Launching the survey findings in Kigali on Thursday, Jean-Léonard Sekanyange, the chairperson of RCSP, said lack of satisfaction among rural residents is result of their limited means to pay private property valuers and unawareness of expropriation law. City dwellers often pay private property valuers to reassess their land value and determine whether it matches with the expropriators’ given value.
“We have recommended civil society organisations to step up efforts to explain laws to citizens for them to file grounded appeals when they are not satisfied with the decisions that affect them,” said Sekanyange, adding that citizens also have responsibility to know about the laws in force without waiting for anyone to teach them.
Sekanyange said that RCSP is advocating for government’s support in paying private valuers when a landowner has no means and wants to reassess the value of their properties. He added the survey was inspired by complaints from unhappy expropriated landowners which are going to civil society organisations.
“Lack of satisfaction is also rooted in the fact that whatever price is paid, a landowner cannot equate it to remaining on their land but we strive to ensure that the compensation given to landowners uplifts their living conditions other than pulling them down. Sensitisation is also vital to ensure that expropriated people use well the funds to buy other properties or start income-generating projects,” he added.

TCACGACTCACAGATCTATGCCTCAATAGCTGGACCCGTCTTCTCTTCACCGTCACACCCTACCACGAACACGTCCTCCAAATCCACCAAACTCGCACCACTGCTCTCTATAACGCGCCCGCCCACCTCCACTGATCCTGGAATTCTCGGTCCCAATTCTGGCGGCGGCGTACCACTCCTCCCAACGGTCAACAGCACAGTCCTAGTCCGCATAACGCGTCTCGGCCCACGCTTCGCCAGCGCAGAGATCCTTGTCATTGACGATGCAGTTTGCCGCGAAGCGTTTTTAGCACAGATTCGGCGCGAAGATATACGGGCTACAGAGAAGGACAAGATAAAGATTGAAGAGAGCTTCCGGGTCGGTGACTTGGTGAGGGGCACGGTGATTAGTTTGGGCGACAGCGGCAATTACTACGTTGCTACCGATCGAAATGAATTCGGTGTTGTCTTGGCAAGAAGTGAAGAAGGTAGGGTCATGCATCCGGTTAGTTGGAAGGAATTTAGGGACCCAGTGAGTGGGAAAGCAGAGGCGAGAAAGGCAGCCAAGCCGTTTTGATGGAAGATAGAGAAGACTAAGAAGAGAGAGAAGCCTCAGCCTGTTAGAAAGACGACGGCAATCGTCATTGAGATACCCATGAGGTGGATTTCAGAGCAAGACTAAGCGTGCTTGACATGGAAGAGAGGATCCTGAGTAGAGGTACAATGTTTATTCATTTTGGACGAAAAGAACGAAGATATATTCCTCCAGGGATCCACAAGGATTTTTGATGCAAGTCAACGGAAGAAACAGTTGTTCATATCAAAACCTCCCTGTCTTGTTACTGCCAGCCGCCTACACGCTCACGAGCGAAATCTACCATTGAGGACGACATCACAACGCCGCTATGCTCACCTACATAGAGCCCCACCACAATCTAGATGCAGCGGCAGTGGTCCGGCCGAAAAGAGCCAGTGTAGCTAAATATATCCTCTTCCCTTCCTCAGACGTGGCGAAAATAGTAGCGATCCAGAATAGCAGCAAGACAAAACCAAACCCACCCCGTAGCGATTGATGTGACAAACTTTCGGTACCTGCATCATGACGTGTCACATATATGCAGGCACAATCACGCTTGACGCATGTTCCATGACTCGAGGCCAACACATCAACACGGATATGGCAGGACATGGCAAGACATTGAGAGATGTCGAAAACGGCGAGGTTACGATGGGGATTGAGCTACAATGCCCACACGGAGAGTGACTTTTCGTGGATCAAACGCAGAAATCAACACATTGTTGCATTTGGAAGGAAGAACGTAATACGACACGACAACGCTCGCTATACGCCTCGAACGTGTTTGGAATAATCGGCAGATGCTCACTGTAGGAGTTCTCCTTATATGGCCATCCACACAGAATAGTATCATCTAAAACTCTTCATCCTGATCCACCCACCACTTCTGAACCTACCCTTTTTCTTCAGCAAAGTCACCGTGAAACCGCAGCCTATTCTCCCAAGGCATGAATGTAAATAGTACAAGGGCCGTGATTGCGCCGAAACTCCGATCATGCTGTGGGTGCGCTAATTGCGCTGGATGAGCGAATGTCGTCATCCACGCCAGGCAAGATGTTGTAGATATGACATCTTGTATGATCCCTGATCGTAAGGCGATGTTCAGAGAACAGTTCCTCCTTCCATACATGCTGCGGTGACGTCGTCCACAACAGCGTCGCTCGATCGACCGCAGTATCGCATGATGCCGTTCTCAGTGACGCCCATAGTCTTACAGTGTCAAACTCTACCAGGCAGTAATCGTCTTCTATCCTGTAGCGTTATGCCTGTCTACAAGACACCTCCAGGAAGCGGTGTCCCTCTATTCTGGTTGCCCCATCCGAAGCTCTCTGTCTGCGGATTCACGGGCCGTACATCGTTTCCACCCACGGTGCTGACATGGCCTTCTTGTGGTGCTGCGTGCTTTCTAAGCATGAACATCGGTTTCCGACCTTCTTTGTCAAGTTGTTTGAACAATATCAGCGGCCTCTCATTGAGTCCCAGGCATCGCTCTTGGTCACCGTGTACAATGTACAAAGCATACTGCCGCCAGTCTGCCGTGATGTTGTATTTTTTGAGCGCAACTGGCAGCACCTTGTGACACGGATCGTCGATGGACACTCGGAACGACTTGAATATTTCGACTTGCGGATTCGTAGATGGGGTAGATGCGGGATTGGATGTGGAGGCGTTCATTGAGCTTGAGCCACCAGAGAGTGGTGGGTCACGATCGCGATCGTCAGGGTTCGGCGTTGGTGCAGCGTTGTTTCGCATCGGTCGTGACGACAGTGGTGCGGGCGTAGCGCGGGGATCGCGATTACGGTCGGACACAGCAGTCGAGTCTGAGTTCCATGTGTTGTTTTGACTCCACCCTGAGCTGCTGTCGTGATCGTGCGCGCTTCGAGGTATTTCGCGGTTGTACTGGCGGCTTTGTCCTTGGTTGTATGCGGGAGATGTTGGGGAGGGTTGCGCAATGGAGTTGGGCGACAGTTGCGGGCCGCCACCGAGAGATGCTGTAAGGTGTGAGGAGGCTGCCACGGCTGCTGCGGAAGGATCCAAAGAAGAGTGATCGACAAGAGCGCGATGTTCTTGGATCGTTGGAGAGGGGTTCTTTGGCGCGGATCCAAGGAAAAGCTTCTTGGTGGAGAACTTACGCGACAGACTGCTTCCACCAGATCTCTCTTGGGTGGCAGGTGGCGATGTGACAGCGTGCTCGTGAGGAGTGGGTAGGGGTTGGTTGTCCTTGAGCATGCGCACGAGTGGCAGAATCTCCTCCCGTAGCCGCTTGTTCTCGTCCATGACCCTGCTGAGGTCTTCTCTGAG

Dr. Eric Ndushabandi, who led the researchers’ team, said major complaints from expropriated landowners include lack of timely notification on expropriation, delay of the compensation and lower prices. Only 69.4% of landowners received adequate information on expropriation and only 36.8% said their say was given adequate value.
Dr. Usta Kayitesi, the Deputy Chief Executive Officer for Rwanda Governance Board, commended RCSP for the survey, saying it informs the decision-makers and all institutions involved in expropriation process.
“It is vital for all citizens to receive good services, on time and in due process. The law is clear and concerned institutions should abide by it. Prices are set and must be updated every year according to the law,” she said.
Among the surveyed, 74.7% were expropriated by central government, 18.8% by local government and 6.9% by private sector. The compensation price varied between Rwf131 and Rwf20,000 per square metre while a very big disparity in land value was observed between rural and urban areas.
Under the support of Norwegian People’s Aid (NPAS), the study surveyed 449 households in 16 sectors from 12 districts across the country. Participants in the study are predominantly aged between 30 and 49 years. At least 73.7% of participants rely on land as their primary and often only source of income.